Sunday, May 30, 2010

Straits Times: Living on water

May 29, 2010
home & garden
Living on water
Close to 30 architectural projects in Singapore and overseas by local firms were winners at last week's 10th Singapore Institute of Architects Architectural Design Awards. The awards are the profession's highest recognition of works that show excellence in architectural design. TAY SUAN CHIANG highlights three of them

(Residential Projects category)
Where: Off Holland Road, Singapore
By: Wallflower Architecture and Design

Living rooms are usually located on the first floor of a house, but not in this bungalow off Holland Road.

The 6,000 sq ft home, belonging to a doctor and her family, has its living room on the second floor.

Its designer, Mr Cecil Chee of Wallflower Architecture and Design, says this was done so that the home owner could fully enjoy unblocked views of the lush vegetation surrounding the estate.

The $2.6-million home, which sits on 15,000 sq ft of land, took 14 months to construct. It won an award in the Residential Projects category.

The living room, which has a teak roof, sits in the middle of a 38m by 10m pond.

'The owner wanted her home to be cool so I surrounded the living room with water,' says Mr Chee.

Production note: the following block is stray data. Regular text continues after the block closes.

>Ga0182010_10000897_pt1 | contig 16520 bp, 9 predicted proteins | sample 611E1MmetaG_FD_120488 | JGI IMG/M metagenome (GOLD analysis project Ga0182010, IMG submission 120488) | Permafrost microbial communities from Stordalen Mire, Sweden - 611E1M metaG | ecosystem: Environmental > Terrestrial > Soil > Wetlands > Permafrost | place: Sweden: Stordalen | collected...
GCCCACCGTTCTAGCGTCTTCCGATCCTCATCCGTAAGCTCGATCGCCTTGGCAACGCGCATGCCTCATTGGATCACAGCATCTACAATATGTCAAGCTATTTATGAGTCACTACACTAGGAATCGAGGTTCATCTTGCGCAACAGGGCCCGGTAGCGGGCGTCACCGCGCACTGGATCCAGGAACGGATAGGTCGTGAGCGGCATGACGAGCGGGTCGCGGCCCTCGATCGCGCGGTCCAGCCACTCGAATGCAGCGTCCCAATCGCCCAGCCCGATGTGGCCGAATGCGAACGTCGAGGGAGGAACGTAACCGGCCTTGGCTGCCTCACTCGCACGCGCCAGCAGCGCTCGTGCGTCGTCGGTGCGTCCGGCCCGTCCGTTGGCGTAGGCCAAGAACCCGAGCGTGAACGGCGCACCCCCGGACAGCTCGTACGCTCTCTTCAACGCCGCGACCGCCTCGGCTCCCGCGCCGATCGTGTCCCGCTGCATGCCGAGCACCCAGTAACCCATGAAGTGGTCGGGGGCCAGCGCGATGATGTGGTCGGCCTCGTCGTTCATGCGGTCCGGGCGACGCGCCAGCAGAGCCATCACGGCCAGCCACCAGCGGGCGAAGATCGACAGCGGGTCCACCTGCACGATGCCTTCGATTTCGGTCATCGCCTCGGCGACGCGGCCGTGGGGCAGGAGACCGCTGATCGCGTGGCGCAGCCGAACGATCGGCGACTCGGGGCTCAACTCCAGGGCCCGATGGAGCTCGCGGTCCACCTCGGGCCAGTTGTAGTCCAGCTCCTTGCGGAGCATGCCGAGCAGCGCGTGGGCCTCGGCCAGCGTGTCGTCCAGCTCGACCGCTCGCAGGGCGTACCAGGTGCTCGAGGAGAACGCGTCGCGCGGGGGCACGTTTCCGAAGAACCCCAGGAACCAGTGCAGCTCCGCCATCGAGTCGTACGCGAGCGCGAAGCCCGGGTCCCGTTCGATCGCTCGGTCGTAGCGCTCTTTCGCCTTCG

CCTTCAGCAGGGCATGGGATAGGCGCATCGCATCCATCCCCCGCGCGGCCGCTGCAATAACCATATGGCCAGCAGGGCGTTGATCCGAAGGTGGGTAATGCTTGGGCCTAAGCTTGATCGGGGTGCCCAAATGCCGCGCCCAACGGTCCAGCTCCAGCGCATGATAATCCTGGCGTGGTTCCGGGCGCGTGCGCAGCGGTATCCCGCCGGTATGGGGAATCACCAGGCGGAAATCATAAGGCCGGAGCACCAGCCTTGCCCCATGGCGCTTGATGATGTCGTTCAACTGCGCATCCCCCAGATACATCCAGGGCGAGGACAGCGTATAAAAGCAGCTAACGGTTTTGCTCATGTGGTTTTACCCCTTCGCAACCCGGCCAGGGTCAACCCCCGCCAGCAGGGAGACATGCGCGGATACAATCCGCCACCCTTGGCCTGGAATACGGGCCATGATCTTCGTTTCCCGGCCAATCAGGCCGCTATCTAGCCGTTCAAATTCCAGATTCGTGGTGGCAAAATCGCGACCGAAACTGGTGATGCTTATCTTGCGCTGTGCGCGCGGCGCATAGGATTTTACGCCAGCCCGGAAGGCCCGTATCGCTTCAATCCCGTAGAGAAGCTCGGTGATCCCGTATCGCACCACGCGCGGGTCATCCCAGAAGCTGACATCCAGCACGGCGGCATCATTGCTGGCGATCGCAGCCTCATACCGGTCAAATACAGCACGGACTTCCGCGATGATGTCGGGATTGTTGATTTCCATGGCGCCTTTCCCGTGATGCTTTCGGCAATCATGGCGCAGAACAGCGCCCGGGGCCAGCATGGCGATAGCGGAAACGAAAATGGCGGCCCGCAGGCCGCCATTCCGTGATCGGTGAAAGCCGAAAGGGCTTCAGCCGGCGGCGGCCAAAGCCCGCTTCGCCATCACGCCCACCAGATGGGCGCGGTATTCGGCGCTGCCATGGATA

The 40cm-deep pond also helps to cool the bedrooms and family spaces underneath it, which are on the first level of the home.

Mr Chee designed the roof of the living room with deep overhangs. 'Rain cannot enter and there is little sunlight that enters directly into the living room,' he says.

The living room has frameless full-height glass sliding doors, which are closed on hot days when the air- conditioner is needed.

The first thing that visitors see on entering the home is a spiral staircase that leads to the living room and pond upstairs.

Behind the staircase is the dining area, followed by three bedrooms.

Mr Chee added a linear 30m by 2m koi pond that runs parallel to the bedrooms. 'The koi pond helps to cool the internal spaces,' he says.

A similarly long airwell above the pond allows light and rain to enter the home, as well as increases ventilation into the bedrooms, which also look out into the garden.

The kitchen and the home's service areas are hidden away in a separate part of the house. 'This makes the home seem visually devoid of back-of-house areas,' says Mr Chee.

He adds that building the pond was the biggest challenge of this project - the engineering team had to make sure that it was level for it to be structurally safe.

'The weight of the water is evenly distributed so there's no worry about safety,' adds Mr Chee.

He deliberately kept the design and layout of the home simple, 'so that the spaciousness of the home could be felt'.

Team Marshe
Martin Koh/ Sherry Tang
93833992/ 98444400
www.marshe.net
www.smart-home.webs.com

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